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Japan abandons bid to make China a key pillar of its foreign policy

China's recent aggressive behavior over disputed islands spurred Japan's Prime Minister Naoto Kan to turn his back on earlier efforts to rebalance ties with China and the United States.

Japanese Prime Minister Naoto Kan spoke at a press conference at the conclusion of the APEC summit in Yokohama, Japan, Nov. 14.

Greg Baker/AP

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Shaken by China’s ferocious behavior during a recent territorial dispute over a string of uninhabited islets, Japan has abandoned its earlier plans to make ties with Beijing a key pillar of a bold new foreign policy.

Instead, Tokyo is falling back for support on its traditional ally the United States, and seeking succor from other Asian nations who share fresh Japanese doubts about the regional implications of China’s rise.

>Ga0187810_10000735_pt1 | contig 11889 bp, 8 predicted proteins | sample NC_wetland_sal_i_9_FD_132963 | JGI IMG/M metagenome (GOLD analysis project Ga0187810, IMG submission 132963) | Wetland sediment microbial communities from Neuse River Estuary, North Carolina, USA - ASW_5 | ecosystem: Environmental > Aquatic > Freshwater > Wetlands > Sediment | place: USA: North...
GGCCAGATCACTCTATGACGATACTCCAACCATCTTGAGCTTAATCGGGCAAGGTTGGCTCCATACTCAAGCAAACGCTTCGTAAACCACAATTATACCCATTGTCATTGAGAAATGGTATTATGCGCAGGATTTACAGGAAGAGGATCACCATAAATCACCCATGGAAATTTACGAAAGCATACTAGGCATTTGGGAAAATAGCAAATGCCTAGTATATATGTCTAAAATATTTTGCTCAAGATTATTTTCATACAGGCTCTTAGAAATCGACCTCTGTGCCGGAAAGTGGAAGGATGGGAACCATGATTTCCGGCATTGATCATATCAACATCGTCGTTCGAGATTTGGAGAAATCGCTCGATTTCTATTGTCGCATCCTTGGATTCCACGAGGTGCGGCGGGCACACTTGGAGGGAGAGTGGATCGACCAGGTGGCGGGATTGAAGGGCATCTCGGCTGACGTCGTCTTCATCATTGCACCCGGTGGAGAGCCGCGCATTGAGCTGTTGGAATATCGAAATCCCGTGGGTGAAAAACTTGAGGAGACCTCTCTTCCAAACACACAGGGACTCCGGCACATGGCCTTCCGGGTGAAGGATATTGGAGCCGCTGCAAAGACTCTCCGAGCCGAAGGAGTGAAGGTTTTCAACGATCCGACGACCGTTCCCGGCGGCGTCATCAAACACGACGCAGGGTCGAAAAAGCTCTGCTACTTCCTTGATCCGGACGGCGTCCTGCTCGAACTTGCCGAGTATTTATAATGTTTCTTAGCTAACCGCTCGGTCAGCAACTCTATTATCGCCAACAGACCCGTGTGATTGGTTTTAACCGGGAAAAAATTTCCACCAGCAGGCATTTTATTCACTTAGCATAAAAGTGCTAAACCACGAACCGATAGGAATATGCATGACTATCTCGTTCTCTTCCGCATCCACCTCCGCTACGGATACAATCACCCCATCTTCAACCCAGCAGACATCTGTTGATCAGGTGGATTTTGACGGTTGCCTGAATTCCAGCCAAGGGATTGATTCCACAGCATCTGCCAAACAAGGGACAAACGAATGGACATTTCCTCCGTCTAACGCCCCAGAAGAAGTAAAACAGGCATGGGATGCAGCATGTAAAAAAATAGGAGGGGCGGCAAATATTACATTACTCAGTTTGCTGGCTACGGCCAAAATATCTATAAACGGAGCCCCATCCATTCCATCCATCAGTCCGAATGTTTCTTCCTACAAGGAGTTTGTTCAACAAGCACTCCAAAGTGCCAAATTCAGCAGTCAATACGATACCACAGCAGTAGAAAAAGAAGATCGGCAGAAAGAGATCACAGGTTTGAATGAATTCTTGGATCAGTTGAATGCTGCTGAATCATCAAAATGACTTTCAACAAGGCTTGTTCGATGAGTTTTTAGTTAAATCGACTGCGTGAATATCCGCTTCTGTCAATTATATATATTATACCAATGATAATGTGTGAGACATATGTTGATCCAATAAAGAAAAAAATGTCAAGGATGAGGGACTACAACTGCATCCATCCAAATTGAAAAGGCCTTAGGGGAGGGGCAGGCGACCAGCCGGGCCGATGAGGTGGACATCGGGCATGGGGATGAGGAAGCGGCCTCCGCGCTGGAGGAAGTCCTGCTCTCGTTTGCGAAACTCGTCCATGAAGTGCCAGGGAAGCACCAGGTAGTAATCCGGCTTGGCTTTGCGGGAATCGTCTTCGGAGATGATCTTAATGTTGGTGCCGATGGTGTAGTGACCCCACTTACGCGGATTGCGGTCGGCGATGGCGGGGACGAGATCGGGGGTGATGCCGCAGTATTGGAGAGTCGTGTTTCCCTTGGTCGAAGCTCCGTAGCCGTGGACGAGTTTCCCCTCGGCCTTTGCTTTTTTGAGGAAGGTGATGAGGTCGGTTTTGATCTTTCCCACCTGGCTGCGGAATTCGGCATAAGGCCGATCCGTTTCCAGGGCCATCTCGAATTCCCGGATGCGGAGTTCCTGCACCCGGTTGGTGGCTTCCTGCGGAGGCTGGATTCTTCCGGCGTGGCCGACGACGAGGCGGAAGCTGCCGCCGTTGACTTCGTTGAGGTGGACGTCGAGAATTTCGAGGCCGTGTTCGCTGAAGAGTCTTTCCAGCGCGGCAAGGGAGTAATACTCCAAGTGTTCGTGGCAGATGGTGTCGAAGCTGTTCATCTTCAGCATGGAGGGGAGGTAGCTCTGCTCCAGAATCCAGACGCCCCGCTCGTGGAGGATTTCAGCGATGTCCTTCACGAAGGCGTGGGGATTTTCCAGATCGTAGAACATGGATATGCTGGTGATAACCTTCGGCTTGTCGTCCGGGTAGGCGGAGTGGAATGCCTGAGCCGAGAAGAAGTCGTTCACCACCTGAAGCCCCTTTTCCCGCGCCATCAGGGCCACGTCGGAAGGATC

The novel goal that former prime minister Yukio Hatoyama trumpeted as he led the Democratic Party of Japan to its first electoral victory just 15 months ago – recalibrating Japan’s relationships with Washington and Beijing – is already a fading memory.

“Re-balancing is not on anyone’s agenda now,” says one government official who asked not to be identified. “It’s been tried and it failed. The crisis over the Senkaku islands [known to Chinese as the Diaoyu] has beefed up Japan’s relations with America again.”


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